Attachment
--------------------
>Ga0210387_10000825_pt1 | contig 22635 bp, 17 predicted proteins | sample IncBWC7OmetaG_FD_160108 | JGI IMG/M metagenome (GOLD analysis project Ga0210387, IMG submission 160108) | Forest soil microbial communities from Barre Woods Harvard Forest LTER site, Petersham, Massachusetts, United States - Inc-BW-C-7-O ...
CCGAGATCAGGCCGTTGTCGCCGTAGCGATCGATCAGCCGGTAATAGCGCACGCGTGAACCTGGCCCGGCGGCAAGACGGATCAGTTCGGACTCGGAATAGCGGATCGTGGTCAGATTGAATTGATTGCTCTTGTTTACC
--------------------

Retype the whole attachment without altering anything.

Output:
>Ga0210387_10000825_pt1 | contig 22635 bp, 17 predicted proteins | sample IncBWC7OmetaG_FD_160108 | JGI IMG/M metagenome (GOLD analysis project Ga0210387, IMG submission 160108) | Forest soil microbial communities from Barre Woods Harvard Forest LTER site, Petersham, Massachusetts, United States - Inc-BW-C-7-O ...
CCGAGATCAGGCCGTTGTCGCCGTAGCGATCGATCAGCCGGTAATAGCGCACGCGTGAACCTGGCCCGGCGGCAAGACGGATCAGTTCGGACTCGGAATAGCGGATCGTGGTCAGATTGAATTGATTGCTCTTGTTTACC